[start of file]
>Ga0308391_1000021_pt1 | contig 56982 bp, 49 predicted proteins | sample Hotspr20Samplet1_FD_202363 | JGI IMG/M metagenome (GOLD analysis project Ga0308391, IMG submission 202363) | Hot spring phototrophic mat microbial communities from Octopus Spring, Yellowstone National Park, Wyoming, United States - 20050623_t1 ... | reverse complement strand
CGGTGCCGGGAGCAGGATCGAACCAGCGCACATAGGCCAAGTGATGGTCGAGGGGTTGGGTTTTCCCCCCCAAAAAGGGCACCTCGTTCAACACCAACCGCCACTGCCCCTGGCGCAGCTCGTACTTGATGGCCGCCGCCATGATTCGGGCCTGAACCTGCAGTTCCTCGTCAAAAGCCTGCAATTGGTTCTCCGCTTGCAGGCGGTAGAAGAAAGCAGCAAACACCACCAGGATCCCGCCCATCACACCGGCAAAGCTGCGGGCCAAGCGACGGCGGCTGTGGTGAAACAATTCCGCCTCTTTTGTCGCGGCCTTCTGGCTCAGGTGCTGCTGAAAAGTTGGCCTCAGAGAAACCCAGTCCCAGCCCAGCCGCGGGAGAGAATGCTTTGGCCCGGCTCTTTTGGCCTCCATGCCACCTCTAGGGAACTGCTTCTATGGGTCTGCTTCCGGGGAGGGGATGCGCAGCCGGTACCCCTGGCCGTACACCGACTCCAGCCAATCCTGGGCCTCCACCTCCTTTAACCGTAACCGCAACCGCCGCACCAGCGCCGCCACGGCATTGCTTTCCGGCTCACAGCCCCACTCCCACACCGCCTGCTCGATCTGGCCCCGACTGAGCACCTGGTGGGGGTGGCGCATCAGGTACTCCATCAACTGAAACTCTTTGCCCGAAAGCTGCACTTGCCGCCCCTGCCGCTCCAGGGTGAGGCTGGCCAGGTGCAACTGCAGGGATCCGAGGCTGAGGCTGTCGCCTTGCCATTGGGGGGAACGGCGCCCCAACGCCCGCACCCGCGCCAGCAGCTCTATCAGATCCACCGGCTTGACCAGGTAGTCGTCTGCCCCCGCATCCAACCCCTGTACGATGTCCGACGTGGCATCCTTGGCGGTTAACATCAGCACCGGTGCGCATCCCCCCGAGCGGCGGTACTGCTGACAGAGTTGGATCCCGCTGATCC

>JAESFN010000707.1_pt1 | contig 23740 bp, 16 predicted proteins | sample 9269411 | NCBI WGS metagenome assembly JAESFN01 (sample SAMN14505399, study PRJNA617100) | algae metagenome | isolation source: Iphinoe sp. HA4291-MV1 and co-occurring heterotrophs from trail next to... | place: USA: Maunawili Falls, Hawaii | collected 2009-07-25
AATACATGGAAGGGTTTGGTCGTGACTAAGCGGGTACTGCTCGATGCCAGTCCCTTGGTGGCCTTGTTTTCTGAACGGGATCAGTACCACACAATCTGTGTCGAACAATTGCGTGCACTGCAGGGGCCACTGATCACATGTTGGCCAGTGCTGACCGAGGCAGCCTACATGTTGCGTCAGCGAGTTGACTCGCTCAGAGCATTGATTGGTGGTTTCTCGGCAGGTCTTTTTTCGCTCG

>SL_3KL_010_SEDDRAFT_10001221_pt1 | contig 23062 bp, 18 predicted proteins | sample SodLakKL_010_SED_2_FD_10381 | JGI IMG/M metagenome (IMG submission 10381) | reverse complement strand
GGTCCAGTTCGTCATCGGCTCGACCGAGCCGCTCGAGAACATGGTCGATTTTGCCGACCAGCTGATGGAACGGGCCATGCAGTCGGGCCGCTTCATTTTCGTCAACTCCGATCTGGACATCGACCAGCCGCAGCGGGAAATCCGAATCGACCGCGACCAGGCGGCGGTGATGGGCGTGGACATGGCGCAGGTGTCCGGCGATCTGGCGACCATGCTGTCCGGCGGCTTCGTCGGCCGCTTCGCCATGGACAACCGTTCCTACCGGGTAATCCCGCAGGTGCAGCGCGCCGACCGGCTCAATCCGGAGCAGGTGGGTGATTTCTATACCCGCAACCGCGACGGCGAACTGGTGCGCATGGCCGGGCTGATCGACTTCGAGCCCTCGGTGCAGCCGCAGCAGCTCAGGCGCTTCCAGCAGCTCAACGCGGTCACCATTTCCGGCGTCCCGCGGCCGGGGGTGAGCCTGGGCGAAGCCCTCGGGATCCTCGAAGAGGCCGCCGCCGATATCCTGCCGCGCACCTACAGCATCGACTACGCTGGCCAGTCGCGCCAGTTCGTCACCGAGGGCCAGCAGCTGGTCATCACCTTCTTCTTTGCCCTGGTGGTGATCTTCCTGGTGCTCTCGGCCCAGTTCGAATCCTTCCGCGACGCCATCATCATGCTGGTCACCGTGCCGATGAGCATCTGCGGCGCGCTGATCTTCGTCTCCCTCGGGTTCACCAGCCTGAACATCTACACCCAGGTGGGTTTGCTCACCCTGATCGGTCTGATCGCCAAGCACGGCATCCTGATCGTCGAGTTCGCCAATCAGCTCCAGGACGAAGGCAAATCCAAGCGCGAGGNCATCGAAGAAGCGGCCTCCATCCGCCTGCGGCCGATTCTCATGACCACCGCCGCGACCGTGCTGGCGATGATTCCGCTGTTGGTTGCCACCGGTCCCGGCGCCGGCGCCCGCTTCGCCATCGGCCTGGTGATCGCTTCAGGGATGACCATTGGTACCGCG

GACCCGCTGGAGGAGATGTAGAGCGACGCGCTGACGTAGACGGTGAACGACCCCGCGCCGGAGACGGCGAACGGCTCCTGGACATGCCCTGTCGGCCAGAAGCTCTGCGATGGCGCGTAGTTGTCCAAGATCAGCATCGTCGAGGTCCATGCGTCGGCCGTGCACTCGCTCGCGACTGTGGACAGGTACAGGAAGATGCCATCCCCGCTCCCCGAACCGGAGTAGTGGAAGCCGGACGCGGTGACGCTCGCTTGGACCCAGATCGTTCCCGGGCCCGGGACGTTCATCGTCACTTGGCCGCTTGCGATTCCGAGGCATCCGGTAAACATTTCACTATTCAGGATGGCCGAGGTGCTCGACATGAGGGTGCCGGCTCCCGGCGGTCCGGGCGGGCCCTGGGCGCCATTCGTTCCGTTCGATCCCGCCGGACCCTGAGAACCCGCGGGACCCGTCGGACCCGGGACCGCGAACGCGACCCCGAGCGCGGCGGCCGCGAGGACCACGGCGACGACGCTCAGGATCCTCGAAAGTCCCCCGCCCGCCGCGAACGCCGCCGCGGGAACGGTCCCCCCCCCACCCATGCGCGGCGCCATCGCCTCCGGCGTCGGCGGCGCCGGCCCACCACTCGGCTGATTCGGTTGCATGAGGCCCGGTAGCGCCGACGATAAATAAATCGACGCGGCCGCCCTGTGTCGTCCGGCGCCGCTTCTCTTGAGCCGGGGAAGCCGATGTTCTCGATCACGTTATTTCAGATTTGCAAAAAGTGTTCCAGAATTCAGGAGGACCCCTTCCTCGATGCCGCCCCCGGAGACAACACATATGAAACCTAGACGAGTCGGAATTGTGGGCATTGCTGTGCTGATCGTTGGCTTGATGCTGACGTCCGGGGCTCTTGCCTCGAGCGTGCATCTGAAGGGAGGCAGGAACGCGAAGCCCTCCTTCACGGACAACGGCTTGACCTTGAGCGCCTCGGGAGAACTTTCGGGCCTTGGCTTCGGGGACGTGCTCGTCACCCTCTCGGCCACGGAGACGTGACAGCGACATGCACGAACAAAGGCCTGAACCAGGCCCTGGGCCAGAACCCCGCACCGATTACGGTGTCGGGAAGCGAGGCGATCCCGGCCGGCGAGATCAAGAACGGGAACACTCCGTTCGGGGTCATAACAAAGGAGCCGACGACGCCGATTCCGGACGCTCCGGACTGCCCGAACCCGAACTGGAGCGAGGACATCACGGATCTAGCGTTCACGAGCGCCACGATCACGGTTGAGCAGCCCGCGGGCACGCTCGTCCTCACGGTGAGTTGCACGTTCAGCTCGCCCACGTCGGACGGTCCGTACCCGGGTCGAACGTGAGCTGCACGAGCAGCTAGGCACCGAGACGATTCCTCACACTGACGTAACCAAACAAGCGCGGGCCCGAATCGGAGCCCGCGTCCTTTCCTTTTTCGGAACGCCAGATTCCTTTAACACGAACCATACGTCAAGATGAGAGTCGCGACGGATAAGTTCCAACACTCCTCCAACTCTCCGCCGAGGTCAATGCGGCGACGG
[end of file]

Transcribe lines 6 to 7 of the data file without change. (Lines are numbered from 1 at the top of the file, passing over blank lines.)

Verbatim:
GGTCCAGTTCGTCATCGGCTCGACCGAGCCGCTCGAGAACATGGTCGATTTTGCCGACCAGCTGATGGAACGGGCCATGCAGTCGGGCCGCTTCATTTTCGTCAACTCCGATCTGGACATCGACCAGCCGCAGCGGGAAATCCGAATCGACCGCGACCAGGCGGCGGTGATGGGCGTGGACATGGCGCAGGTGTCCGGCGATCTGGCGACCATGCTGTCCGGCGGCTTCGTCGGCCGCTTCGCCATGGACAACCGTTCCTACCGGGTAATCCCGCAGGTGCAGCGCGCCGACCGGCTCAATCCGGAGCAGGTGGGTGATTTCTATACCCGCAACCGCGACGGCGAACTGGTGCGCATGGCCGGGCTGATCGACTTCGAGCCCTCGGTGCAGCCGCAGCAGCTCAGGCGCTTCCAGCAGCTCAACGCGGTCACCATTTCCGGCGTCCCGCGGCCGGGGGTGAGCCTGGGCGAAGCCCTCGGGATCCTCGAAGAGGCCGCCGCCGATATCCTGCCGCGCACCTACAGCATCGACTACGCTGGCCAGTCGCGCCAGTTCGTCACCGAGGGCCAGCAGCTGGTCATCACCTTCTTCTTTGCCCTGGTGGTGATCTTCCTGGTGCTCTCGGCCCAGTTCGAATCCTTCCGCGACGCCATCATCATGCTGGTCACCGTGCCGATGAGCATCTGCGGCGCGCTGATCTTCGTCTCCCTCGGGTTCACCAGCCTGAACATCTACACCCAGGTGGGTTTGCTCACCCTGATCGGTCTGATCGCCAAGCACGGCATCCTGATCGTCGAGTTCGCCAATCAGCTCCAGGACGAAGGCAAATCCAAGCGCGAGGNCATCGAAGAAGCGGCCTCCATCCGCCTGCGGCCGATTCTCATGACCACCGCCGCGACCGTGCTGGCGATGATTCCGCTGTTGGTTGCCACCGGTCCCGGCGCCGGCGCCCGCTTCGCCATCGGCCTGGTGATCGCTTCAGGGATGACCATTGGTACCGCG

GACCCGCTGGAGGAGATGTAGAGCGACGCGCTGACGTAGACGGTGAACGACCCCGCGCCGGAGACGGCGAACGGCTCCTGGACATGCCCTGTCGGCCAGAAGCTCTGCGATGGCGCGTAGTTGTCCAAGATCAGCATCGTCGAGGTCCATGCGTCGGCCGTGCACTCGCTCGCGACTGTGGACAGGTACAGGAAGATGCCATCCCCGCTCCCCGAACCGGAGTAGTGGAAGCCGGACGCGGTGACGCTCGCTTGGACCCAGATCGTTCCCGGGCCCGGGACGTTCATCGTCACTTGGCCGCTTGCGATTCCGAGGCATCCGGTAAACATTTCACTATTCAGGATGGCCGAGGTGCTCGACATGAGGGTGCCGGCTCCCGGCGGTCCGGGCGGGCCCTGGGCGCCATTCGTTCCGTTCGATCCCGCCGGACCCTGAGAACCCGCGGGACCCGTCGGACCCGGGACCGCGAACGCGACCCCGAGCGCGGCGGCCGCGAGGACCACGGCGACGACGCTCAGGATCCTCGAAAGTCCCCCGCCCGCCGCGAACGCCGCCGCGGGAACGGTCCCCCCCCCACCCATGCGCGGCGCCATCGCCTCCGGCGTCGGCGGCGCCGGCCCACCACTCGGCTGATTCGGTTGCATGAGGCCCGGTAGCGCCGACGATAAATAAATCGACGCGGCCGCCCTGTGTCGTCCGGCGCCGCTTCTCTTGAGCCGGGGAAGCCGATGTTCTCGATCACGTTATTTCAGATTTGCAAAAAGTGTTCCAGAATTCAGGAGGACCCCTTCCTCGATGCCGCCCCCGGAGACAACACATATGAAACCTAGACGAGTCGGAATTGTGGGCATTGCTGTGCTGATCGTTGGCTTGATGCTGACGTCCGGGGCTCTTGCCTCGAGCGTGCATCTGAAGGGAGGCAGGAACGCGAAGCCCTCCTTCACGGACAACGGCTTGACCTTGAGCGCCTCGGGAGAACTTTCGGGCCTTGGCTTCGGGGACGTGCTCGTCACCCTCTCGGCCACGGAGACGTGACAGCGACATGCACGAACAAAGGCCTGAACCAGGCCCTGGGCCAGAACCCCGCACCGATTACGGTGTCGGGAAGCGAGGCGATCCCGGCCGGCGAGATCAAGAACGGGAACACTCCGTTCGGGGTCATAACAAAGGAGCCGACGACGCCGATTCCGGACGCTCCGGACTGCCCGAACCCGAACTGGAGCGAGGACATCACGGATCTAGCGTTCACGAGCGCCACGATCACGGTTGAGCAGCCCGCGGGCACGCTCGTCCTCACGGTGAGTTGCACGTTCAGCTCGCCCACGTCGGACGGTCCGTACCCGGGTCGAACGTGAGCTGCACGAGCAGCTAGGCACCGAGACGATTCCTCACACTGACGTAACCAAACAAGCGCGGGCCCGAATCGGAGCCCGCGTCCTTTCCTTTTTCGGAACGCCAGATTCCTTTAACACGAACCATACGTCAAGATGAGAGTCGCGACGGATAAGTTCCAACACTCCTCCAACTCTCCGCCGAGGTCAATGCGGCGACGG